Certainly, that’s not the outcome Seattle hoped for when reacquiring Smith from the Rays as part of the offseason’s Mike Zunino swap. Smith, fresh off a .296/.367/.406 performance and controlled for another four years, was viewed as the hopeful center fielder of the future for the Mariners. That may very well be the case, but it had become increasingly difficult for the organization to look past the fleet-footed 25-year-old’s early struggles in 2019.
Smith has taken 110 plate appearances with the Mariners this year but managed only a .165/.255/.247 batting line in that time. His strikeout rate has skyrocketed from just 18 percent in 2018 to 30 percent in 2019, while his line-drive rate has fallen by nearly 10 percent as well. The drop in liners and hard-hit balls notwithstanding, Smith’s .234 average on balls in play still seems like it should bounce back, particularly given his considerable speed, but the contact issues he’s experiencing are something he’ll try to remedy in a lower-pressure environment in Tacoma.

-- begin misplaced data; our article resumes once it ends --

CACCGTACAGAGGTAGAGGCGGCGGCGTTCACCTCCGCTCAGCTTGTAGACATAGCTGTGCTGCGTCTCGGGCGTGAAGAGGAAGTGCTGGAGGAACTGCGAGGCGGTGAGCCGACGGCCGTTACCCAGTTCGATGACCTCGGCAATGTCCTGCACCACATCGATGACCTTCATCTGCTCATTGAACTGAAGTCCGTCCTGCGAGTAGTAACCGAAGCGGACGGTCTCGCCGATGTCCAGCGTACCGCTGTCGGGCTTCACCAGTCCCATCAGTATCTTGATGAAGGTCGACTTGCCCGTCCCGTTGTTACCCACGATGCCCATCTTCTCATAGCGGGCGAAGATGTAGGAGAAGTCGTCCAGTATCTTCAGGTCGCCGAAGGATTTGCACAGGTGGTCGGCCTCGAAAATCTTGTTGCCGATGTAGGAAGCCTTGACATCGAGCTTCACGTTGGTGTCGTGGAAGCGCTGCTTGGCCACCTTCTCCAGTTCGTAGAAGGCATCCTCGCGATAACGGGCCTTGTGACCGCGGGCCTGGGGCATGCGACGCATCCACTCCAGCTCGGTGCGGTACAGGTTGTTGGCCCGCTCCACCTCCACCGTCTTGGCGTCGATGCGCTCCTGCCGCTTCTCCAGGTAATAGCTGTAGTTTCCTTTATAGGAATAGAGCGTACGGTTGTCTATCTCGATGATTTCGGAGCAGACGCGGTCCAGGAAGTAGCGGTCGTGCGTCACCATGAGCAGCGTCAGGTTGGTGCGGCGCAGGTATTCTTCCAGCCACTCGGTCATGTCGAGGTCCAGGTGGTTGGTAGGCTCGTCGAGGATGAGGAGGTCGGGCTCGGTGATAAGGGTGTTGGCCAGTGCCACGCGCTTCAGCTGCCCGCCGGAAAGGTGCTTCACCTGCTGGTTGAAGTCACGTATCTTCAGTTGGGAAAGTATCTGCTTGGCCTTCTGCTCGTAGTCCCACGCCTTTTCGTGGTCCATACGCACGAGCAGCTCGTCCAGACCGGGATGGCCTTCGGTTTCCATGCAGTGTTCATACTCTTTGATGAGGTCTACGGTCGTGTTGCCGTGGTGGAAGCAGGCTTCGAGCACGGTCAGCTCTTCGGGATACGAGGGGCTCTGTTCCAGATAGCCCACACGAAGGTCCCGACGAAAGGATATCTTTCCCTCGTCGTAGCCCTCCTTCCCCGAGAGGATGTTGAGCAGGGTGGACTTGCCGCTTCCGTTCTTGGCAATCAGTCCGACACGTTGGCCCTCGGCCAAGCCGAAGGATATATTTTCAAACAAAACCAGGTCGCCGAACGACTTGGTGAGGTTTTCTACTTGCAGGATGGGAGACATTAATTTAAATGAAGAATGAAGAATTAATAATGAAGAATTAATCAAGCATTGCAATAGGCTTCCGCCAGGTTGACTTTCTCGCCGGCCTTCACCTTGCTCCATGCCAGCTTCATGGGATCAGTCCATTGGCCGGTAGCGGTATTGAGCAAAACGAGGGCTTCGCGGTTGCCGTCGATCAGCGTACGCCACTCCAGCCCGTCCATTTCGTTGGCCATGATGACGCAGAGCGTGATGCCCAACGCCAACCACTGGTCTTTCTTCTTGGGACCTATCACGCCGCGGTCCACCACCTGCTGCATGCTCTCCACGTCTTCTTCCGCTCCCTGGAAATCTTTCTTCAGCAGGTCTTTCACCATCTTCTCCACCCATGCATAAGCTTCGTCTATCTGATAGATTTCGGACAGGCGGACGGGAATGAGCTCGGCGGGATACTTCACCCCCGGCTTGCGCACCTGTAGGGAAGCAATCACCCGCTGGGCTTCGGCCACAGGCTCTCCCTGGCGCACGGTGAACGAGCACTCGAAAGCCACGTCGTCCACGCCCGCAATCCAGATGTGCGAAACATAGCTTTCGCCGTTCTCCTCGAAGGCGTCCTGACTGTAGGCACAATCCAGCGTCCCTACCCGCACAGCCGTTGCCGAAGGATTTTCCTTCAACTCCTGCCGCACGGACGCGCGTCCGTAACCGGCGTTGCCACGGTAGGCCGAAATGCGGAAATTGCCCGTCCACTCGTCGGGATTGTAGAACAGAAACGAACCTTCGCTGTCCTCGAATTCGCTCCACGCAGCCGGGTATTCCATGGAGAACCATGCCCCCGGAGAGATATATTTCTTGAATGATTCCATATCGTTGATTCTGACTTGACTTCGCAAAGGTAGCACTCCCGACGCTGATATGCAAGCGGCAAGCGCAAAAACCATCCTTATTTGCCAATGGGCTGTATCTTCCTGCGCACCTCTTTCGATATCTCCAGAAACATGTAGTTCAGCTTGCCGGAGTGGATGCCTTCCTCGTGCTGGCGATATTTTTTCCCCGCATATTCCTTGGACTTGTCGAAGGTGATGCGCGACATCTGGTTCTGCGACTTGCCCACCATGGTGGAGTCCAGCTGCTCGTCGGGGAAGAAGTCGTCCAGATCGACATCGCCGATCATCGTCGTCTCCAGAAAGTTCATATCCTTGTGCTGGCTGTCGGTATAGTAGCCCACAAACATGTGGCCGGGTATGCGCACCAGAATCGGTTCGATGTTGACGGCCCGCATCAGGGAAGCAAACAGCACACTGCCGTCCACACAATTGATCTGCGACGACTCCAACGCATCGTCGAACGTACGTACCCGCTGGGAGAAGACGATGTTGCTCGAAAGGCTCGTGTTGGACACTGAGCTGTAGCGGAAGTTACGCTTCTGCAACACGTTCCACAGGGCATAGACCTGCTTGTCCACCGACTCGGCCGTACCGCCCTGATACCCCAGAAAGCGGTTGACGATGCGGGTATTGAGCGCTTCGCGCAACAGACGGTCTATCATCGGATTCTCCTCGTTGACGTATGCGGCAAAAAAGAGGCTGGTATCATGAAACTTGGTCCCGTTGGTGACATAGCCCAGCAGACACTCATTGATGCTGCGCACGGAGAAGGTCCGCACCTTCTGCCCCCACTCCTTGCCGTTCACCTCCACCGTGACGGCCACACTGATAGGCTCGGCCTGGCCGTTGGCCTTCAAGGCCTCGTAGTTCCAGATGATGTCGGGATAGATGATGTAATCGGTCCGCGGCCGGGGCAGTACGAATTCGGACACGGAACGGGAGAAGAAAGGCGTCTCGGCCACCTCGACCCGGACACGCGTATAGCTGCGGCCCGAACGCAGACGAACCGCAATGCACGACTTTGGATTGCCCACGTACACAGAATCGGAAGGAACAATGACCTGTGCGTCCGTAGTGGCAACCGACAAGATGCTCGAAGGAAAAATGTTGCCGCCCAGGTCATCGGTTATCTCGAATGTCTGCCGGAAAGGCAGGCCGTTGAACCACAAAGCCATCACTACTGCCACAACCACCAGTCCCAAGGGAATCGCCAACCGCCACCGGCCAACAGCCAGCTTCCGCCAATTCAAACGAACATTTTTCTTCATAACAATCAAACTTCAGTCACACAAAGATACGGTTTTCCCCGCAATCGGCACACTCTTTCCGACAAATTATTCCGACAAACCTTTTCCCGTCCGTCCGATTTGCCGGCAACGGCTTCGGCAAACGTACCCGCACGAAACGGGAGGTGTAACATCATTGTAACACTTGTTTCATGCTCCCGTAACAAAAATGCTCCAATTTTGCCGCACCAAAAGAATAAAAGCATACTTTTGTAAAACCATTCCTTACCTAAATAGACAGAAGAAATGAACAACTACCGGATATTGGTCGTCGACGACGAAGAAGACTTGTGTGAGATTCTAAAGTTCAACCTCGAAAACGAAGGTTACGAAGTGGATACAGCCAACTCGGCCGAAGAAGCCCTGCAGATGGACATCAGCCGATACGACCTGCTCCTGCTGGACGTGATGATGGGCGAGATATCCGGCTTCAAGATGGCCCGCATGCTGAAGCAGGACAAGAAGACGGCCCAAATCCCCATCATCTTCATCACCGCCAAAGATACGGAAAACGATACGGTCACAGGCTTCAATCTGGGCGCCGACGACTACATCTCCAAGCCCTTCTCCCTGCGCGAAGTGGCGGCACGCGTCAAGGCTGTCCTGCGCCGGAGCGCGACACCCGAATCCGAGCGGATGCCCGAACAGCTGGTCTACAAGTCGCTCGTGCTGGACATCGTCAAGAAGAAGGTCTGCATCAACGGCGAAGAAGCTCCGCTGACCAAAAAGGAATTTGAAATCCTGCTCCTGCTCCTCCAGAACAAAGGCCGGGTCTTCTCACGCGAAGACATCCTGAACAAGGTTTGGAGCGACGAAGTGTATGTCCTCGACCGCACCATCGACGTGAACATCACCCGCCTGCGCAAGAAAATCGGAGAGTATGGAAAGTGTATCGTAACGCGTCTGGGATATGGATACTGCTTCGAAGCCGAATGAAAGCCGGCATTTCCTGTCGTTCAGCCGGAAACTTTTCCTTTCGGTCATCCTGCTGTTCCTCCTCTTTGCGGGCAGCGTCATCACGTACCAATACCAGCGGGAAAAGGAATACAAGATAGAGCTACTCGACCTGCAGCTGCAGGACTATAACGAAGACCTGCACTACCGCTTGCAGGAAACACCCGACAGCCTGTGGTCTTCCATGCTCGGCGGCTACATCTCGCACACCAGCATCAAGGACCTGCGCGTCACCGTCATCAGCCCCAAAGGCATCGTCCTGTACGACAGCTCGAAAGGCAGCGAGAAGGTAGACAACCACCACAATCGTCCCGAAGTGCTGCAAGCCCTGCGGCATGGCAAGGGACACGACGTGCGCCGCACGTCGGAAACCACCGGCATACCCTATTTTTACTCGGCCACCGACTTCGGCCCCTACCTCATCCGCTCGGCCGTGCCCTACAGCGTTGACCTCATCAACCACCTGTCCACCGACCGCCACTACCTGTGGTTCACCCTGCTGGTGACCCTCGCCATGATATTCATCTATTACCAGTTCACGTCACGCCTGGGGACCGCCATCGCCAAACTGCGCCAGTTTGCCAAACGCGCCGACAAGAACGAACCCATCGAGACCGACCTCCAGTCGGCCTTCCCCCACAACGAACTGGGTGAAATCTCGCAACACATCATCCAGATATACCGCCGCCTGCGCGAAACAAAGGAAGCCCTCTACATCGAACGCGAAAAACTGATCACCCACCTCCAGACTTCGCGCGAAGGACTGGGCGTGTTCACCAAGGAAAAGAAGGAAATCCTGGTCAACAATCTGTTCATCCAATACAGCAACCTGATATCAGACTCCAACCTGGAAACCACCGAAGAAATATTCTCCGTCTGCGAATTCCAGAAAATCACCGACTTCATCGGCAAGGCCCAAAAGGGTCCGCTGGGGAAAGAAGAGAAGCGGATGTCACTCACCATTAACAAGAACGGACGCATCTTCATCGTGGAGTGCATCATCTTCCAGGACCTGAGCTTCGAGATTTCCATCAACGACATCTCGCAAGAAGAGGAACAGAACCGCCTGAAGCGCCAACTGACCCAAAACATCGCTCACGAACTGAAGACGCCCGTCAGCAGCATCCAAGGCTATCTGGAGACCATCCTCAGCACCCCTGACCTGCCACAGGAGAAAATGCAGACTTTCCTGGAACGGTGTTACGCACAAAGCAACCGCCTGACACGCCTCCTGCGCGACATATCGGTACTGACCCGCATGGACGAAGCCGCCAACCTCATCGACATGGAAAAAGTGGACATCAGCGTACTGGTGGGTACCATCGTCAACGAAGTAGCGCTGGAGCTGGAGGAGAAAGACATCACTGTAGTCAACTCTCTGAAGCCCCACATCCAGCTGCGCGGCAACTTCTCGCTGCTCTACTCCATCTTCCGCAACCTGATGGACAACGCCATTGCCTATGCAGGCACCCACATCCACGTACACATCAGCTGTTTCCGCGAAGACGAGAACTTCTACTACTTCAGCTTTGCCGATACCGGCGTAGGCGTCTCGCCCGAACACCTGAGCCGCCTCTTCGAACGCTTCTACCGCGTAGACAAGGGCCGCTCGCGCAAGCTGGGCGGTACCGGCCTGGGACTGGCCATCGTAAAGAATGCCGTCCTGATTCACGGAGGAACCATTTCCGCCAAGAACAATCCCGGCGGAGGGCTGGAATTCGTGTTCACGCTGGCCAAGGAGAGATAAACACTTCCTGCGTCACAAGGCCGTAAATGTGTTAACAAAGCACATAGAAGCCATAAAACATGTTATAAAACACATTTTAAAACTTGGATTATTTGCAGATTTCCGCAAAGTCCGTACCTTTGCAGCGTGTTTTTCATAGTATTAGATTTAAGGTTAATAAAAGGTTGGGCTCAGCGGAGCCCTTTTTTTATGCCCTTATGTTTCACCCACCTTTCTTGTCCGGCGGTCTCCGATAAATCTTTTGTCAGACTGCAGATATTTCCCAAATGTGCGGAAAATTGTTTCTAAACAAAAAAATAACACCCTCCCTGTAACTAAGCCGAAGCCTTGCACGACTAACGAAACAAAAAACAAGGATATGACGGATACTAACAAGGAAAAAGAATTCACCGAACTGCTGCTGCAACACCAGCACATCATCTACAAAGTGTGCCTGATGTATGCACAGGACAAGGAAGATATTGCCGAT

From a service time perspective, the injury to Smith isn’t likely to change his trajectory. He entered the season with two years, 125 days of MLB service time already under his belt, meaning he need only acquire 47 days of service in 2019 to surpass the three-year mark and remain on track for free agency following the 2022 season. Smith has already acquired nearly that much service time, so he’s essentially a lock to reach three years of service time if he returns to the Majors at any point in 2019 (which seems quite likely). He’ll be arbitration-eligible in each of the next three offseasons.
With Smith in the minors for now, the Mariners can rely on Bishop in center field or slider Mitch Haniger from right field to center. In the latter scenario, Domingo Santana and Jay Bruce could man the outfield corners, with Daniel Vogelbach and Edwin Encarnacion working at first base and at designated hitter.